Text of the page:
After the Virus
How works from the Bible to ‘Epidemics and Society’ to ‘The Shock Doctrine’ can help predict our post-pandemic future
According to the Stanford historian Walter Scheidel, there have been only four phenomena in the course of modern human history that have ever rendered our societies more equal in any sustainable fashion. Three of the four involve violent, human-instigated conflicts against other humans — war, bloody revolution, and state failure. The fourth is pandemic.
“For thousands of years, civilization did not lend itself to peaceful equalization,” Scheidel writes in 2017’s The Great Leveler: Violence and the History of Inequality from the Stone Age to the Twenty-First Century. “This was as true of Pharaonic Egypt as it was of Victorian England, as true of the Roman Empire as of the United States. Violent shocks were of the paramount importance in disrupting the established order, in compressing the distribution of income and wealth, in narrowing the gap between rich and poor.”
And one particular kind of shock, historically, has the edge. “In the past, plague, smallpox, and measles ravaged whole continents more forcefully than even the largest armies or most fervent revolutionaries could hope to do,” Scheidel writes. For one thing, in plagues like the Black Death, the poor could requisition the goods and property of the newly deceased rich. More significantly, willing and able laborers were suddenly very valuable, so they could secure better terms — though not always without conflict. “Elites commonly attempted to preserve existing arrangements through fiat and force,” Scheidel writes, “but often failed to hold equalizing market forces in check.” Labor usually triumphed, and the playing field was leveled.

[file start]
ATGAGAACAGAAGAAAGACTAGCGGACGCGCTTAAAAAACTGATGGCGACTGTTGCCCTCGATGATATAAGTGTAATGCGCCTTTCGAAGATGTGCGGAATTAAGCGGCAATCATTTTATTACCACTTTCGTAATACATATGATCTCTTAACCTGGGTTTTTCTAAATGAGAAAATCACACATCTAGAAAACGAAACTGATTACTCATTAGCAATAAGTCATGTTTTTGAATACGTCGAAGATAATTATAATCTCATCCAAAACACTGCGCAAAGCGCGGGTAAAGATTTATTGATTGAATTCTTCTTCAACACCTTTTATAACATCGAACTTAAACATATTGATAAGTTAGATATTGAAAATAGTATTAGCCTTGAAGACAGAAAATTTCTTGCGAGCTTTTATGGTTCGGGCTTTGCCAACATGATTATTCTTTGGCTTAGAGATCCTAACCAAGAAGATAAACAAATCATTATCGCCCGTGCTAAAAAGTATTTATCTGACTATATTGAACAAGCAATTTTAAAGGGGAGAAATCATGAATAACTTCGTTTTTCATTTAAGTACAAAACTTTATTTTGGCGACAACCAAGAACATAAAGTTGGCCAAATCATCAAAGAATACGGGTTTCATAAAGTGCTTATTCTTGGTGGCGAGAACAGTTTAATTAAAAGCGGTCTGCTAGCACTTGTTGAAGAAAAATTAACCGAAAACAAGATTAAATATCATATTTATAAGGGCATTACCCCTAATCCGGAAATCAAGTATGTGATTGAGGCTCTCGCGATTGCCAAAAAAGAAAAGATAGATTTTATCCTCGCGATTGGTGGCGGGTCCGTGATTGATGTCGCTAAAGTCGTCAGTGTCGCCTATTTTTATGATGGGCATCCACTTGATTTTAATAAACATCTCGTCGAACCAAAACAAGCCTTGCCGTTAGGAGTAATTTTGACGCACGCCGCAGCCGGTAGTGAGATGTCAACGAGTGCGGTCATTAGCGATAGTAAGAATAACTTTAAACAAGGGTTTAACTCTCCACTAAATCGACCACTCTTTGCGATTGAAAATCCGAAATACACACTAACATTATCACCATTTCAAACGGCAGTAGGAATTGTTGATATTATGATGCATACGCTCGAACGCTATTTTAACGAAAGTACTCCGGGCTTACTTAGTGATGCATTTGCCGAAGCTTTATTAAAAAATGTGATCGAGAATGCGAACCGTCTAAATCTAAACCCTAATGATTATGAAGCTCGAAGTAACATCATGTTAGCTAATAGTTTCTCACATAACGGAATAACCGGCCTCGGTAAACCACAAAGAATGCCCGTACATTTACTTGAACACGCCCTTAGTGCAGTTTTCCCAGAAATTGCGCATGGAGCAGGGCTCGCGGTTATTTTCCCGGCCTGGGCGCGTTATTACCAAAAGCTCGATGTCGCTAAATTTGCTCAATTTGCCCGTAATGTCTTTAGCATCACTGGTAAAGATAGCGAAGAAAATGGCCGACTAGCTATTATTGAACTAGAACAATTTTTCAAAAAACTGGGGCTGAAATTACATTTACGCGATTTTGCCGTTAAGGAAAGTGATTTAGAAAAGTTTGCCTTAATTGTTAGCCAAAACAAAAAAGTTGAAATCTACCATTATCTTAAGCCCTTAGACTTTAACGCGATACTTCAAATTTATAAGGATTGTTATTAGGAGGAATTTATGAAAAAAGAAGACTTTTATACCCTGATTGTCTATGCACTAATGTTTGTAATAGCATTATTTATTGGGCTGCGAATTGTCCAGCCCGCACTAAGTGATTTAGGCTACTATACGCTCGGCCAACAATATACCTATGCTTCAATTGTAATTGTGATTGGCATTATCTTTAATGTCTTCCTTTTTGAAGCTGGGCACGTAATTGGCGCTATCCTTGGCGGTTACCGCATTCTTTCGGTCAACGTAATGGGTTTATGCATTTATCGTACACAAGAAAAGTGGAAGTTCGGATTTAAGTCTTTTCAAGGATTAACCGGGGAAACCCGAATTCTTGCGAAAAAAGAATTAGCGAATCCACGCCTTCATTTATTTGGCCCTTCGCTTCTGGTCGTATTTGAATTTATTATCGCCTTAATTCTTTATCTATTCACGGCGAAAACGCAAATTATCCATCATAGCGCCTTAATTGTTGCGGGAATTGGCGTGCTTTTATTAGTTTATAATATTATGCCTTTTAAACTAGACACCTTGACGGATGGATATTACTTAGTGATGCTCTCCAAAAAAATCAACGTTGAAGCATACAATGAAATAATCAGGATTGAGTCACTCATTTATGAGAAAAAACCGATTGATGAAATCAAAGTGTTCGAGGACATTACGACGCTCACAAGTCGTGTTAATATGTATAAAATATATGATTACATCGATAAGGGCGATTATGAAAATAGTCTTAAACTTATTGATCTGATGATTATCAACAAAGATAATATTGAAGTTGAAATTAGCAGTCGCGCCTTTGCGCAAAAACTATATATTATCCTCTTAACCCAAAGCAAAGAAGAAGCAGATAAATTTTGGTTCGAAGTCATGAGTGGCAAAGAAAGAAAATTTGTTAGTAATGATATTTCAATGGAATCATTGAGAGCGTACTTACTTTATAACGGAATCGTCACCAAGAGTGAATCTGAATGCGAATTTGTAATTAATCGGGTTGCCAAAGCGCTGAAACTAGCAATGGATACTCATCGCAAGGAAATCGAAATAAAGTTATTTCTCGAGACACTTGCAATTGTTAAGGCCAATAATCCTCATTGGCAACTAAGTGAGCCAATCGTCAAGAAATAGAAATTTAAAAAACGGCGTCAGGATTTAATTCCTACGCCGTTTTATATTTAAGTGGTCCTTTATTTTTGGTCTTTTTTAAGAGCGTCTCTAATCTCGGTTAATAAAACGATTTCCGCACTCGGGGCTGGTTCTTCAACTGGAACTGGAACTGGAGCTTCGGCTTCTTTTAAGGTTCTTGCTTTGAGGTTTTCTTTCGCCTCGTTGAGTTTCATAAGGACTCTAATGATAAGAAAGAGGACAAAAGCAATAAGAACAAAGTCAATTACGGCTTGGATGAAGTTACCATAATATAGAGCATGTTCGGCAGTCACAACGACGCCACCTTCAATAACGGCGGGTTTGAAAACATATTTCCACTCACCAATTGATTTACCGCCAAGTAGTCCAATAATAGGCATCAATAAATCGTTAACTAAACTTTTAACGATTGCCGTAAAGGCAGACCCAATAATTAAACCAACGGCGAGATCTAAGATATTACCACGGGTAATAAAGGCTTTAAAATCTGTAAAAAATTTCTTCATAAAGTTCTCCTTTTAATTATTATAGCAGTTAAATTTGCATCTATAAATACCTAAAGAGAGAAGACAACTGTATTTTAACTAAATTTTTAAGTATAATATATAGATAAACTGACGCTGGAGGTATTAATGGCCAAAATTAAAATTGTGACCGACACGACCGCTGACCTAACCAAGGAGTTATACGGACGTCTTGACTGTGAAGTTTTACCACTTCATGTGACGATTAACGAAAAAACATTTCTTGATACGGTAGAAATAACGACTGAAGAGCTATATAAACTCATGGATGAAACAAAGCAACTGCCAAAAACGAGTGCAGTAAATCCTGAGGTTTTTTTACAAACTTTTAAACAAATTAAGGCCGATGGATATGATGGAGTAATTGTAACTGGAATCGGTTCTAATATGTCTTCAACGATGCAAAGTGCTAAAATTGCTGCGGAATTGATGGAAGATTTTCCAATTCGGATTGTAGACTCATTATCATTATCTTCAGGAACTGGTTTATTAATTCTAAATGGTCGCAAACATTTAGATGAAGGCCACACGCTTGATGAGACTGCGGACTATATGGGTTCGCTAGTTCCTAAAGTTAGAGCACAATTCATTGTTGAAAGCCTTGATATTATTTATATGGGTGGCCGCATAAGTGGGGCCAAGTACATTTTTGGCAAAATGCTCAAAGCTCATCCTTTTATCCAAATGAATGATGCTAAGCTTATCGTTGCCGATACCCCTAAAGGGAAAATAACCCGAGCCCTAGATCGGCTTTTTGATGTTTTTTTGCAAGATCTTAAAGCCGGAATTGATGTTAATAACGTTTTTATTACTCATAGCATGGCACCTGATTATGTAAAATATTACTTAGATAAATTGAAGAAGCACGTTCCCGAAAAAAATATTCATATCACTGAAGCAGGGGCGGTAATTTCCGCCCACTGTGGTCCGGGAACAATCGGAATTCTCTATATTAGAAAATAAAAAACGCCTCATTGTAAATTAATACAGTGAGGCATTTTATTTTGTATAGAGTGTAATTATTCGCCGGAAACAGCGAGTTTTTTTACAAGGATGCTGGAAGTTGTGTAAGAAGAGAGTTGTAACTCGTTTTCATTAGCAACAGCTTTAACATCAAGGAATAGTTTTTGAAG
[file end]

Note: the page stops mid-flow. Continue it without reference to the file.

The historian raises the question: Wasn’t there something, anything else — worker movements? political reform? — in the annals of history that lessened inequality without mass death? “If we think of leveling on a large scale, the answer must be no,” Scheidel writes. “Democracy,” he adds, “does not of itself mitigate inequality.” But it might when paired with a pandemic.
Unlike the Black Death, which killed tens of millions and often decimated a quarter or even half of the populations of the cities it visited, the…